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Upcoming F# book and event deals

Since I submitted my PhD thesis in December, I had a little bit of time to finish some of the things that I wanted to do for a really long time, but never quite found time to actually do them. This included getting the R provider to work on Mac and also creating a new web site for my various functional programming trainings and books. I even have a nice domain name:

The page also discusses a couple of business reasons for looking into functional programming. So, if you're a business person wondering why you should send your developers on an F# course, the site has the answers for you too! (Or if you are developer and need a page for your boss.) The other place to check out is the official F# Software Foundation web page is another great resource and the testimonials hosted there.

The page has some information about the various trainings we're offering at fsharpWorks and about the two F# books I co-authored (Real-World Functional Programming and brand new F# Deep Dives). I'm happy that we can offer some special deals on both the books and the F# FastTrack course in London, so if you're considering getting into F#, now is a good time!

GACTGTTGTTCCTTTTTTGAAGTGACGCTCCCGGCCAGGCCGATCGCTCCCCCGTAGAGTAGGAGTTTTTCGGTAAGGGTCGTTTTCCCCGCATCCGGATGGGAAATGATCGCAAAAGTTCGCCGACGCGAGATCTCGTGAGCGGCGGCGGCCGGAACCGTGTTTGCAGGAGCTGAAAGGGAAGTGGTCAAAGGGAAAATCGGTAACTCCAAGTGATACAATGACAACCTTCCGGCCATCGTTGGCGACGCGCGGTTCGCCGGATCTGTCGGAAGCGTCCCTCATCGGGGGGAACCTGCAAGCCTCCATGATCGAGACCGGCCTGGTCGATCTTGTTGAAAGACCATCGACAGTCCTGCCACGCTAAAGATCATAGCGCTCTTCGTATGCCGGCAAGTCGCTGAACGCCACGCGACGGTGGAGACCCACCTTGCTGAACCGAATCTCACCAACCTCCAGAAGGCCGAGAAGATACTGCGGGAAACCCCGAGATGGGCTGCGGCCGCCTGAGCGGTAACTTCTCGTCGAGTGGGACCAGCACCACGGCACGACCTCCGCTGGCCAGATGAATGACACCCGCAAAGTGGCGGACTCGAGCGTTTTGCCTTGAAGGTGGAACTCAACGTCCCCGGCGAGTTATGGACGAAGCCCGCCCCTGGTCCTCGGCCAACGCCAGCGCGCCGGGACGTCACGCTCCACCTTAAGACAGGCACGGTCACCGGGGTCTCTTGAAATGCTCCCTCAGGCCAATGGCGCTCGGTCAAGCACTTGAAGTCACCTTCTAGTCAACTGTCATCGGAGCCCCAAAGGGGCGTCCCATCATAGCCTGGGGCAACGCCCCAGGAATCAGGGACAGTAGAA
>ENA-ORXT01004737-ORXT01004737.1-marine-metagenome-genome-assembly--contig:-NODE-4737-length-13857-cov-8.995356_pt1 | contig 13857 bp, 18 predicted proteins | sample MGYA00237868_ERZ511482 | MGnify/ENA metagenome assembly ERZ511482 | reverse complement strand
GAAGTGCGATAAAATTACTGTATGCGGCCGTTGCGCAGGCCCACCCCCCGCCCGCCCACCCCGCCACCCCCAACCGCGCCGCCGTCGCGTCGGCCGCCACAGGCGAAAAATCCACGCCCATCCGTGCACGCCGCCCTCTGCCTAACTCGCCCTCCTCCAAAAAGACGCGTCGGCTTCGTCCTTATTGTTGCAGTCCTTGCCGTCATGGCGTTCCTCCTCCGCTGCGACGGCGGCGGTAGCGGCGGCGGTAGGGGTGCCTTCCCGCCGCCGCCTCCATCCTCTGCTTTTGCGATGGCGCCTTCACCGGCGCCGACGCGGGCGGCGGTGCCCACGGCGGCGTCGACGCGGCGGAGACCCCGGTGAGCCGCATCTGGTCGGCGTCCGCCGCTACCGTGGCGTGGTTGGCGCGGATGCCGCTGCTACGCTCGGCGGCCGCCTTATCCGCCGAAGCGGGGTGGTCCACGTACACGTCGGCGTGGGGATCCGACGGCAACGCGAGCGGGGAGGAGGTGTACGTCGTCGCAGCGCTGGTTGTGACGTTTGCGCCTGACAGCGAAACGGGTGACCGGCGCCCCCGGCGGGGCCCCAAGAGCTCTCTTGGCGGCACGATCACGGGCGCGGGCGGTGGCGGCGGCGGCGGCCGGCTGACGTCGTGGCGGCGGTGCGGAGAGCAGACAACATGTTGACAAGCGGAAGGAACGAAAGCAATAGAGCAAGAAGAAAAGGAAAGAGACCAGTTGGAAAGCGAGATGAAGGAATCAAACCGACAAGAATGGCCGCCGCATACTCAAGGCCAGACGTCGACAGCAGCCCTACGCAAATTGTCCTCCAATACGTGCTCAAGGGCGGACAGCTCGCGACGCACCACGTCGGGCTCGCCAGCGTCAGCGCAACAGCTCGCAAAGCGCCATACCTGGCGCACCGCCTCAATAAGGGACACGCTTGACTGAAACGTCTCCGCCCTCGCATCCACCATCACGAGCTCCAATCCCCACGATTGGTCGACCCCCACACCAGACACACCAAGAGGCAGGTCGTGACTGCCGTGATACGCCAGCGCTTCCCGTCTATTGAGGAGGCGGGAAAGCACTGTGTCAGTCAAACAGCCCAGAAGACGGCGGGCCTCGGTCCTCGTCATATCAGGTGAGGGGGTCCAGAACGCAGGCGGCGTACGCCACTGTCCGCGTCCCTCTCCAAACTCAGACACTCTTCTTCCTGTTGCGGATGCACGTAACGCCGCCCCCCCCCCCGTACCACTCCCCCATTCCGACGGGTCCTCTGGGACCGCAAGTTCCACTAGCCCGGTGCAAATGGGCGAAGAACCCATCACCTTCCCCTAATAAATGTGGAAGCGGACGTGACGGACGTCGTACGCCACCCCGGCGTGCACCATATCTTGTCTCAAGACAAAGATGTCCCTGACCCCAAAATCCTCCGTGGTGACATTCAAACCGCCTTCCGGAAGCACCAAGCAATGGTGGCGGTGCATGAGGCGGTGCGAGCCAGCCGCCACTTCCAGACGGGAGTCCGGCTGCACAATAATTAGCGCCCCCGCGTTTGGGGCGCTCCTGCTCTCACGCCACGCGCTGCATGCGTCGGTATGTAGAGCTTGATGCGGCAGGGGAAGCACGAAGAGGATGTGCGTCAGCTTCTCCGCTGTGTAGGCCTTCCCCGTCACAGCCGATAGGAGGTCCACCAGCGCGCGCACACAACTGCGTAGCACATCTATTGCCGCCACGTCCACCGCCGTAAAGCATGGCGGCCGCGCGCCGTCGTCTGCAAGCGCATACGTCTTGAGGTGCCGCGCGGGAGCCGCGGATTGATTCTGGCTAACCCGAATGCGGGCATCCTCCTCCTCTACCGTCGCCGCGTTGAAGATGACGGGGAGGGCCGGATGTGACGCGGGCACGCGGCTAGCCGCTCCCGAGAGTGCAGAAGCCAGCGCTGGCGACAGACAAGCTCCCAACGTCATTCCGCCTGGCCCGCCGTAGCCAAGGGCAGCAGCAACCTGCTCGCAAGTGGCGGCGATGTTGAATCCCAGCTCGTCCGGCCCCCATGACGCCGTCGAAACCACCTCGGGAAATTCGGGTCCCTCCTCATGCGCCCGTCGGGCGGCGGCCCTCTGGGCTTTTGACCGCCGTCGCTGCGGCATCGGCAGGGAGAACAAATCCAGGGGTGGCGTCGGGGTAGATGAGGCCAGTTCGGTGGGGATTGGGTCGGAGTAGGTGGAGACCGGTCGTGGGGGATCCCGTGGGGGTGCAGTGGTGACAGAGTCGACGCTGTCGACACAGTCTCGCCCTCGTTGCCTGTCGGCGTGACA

Published: Friday, 27 March 2015, 11:16 AM
Tags: c#, f#, functional programming, talks
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Library patterns: Why frameworks are evil

This article is a follow up to my previous blog post about functional library design, but you do not need to read the previous one, because I'll focus on a different topic.

In the previous article, I wrote about a couple of principles that I find useful when designing libraries in a functional style. This follows from my experience with building F# libraries, but the ideas are quite general and can be useful in any programming language. Previously, I wrote how multiple layers of abstraction let you build libraries that make 80% of scenarios easy while still supporting the more interesting use cases.

In this article, I'll focus on two other points from the list - how to design composable libraries and how (and why) to avoid callbacks in library design. As the title suggests, this boils down to one thing - build libraries rather than frameworks!

Published: Tuesday, 3 March 2015, 4:13 PM
Tags: f#, open source, functional programming
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